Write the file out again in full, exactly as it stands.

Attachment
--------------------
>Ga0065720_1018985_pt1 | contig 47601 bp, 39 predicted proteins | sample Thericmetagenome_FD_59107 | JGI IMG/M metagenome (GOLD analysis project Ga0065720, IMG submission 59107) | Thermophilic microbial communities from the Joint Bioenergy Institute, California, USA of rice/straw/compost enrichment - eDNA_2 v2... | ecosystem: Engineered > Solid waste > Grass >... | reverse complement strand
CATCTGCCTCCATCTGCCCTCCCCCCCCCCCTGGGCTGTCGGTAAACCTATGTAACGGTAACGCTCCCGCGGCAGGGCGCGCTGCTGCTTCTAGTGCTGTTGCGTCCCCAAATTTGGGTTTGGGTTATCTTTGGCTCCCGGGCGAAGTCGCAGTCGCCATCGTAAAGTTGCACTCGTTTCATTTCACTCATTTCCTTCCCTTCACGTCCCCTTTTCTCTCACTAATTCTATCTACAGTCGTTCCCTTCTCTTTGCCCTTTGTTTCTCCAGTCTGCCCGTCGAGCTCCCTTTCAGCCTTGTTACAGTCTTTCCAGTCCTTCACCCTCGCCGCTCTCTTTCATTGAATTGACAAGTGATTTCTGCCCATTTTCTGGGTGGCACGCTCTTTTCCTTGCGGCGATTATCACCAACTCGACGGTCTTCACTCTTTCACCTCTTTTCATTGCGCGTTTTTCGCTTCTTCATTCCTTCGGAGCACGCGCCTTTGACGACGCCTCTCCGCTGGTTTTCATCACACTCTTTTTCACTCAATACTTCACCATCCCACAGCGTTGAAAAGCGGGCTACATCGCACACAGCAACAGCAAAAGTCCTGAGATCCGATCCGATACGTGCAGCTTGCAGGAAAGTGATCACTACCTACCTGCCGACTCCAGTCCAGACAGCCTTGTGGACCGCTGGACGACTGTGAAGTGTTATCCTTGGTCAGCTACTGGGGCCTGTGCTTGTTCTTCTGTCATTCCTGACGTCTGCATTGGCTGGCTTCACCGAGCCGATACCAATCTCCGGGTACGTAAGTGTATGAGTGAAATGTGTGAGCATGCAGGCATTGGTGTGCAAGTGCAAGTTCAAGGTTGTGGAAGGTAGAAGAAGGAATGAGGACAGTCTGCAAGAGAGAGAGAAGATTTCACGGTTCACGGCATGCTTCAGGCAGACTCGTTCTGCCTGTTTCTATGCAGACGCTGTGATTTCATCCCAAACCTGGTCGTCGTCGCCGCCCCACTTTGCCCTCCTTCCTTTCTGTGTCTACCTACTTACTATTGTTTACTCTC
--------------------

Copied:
>Ga0065720_1018985_pt1 | contig 47601 bp, 39 predicted proteins | sample Thericmetagenome_FD_59107 | JGI IMG/M metagenome (GOLD analysis project Ga0065720, IMG submission 59107) | Thermophilic microbial communities from the Joint Bioenergy Institute, California, USA of rice/straw/compost enrichment - eDNA_2 v2... | ecosystem: Engineered > Solid waste > Grass >... | reverse complement strand
CATCTGCCTCCATCTGCCCTCCCCCCCCCCCTGGGCTGTCGGTAAACCTATGTAACGGTAACGCTCCCGCGGCAGGGCGCGCTGCTGCTTCTAGTGCTGTTGCGTCCCCAAATTTGGGTTTGGGTTATCTTTGGCTCCCGGGCGAAGTCGCAGTCGCCATCGTAAAGTTGCACTCGTTTCATTTCACTCATTTCCTTCCCTTCACGTCCCCTTTTCTCTCACTAATTCTATCTACAGTCGTTCCCTTCTCTTTGCCCTTTGTTTCTCCAGTCTGCCCGTCGAGCTCCCTTTCAGCCTTGTTACAGTCTTTCCAGTCCTTCACCCTCGCCGCTCTCTTTCATTGAATTGACAAGTGATTTCTGCCCATTTTCTGGGTGGCACGCTCTTTTCCTTGCGGCGATTATCACCAACTCGACGGTCTTCACTCTTTCACCTCTTTTCATTGCGCGTTTTTCGCTTCTTCATTCCTTCGGAGCACGCGCCTTTGACGACGCCTCTCCGCTGGTTTTCATCACACTCTTTTTCACTCAATACTTCACCATCCCACAGCGTTGAAAAGCGGGCTACATCGCACACAGCAACAGCAAAAGTCCTGAGATCCGATCCGATACGTGCAGCTTGCAGGAAAGTGATCACTACCTACCTGCCGACTCCAGTCCAGACAGCCTTGTGGACCGCTGGACGACTGTGAAGTGTTATCCTTGGTCAGCTACTGGGGCCTGTGCTTGTTCTTCTGTCATTCCTGACGTCTGCATTGGCTGGCTTCACCGAGCCGATACCAATCTCCGGGTACGTAAGTGTATGAGTGAAATGTGTGAGCATGCAGGCATTGGTGTGCAAGTGCAAGTTCAAGGTTGTGGAAGGTAGAAGAAGGAATGAGGACAGTCTGCAAGAGAGAGAGAAGATTTCACGGTTCACGGCATGCTTCAGGCAGACTCGTTCTGCCTGTTTCTATGCAGACGCTGTGATTTCATCCCAAACCTGGTCGTCGTCGCCGCCCCACTTTGCCCTCCTTCCTTTCTGTGTCTACCTACTTACTATTGTTTACTCTC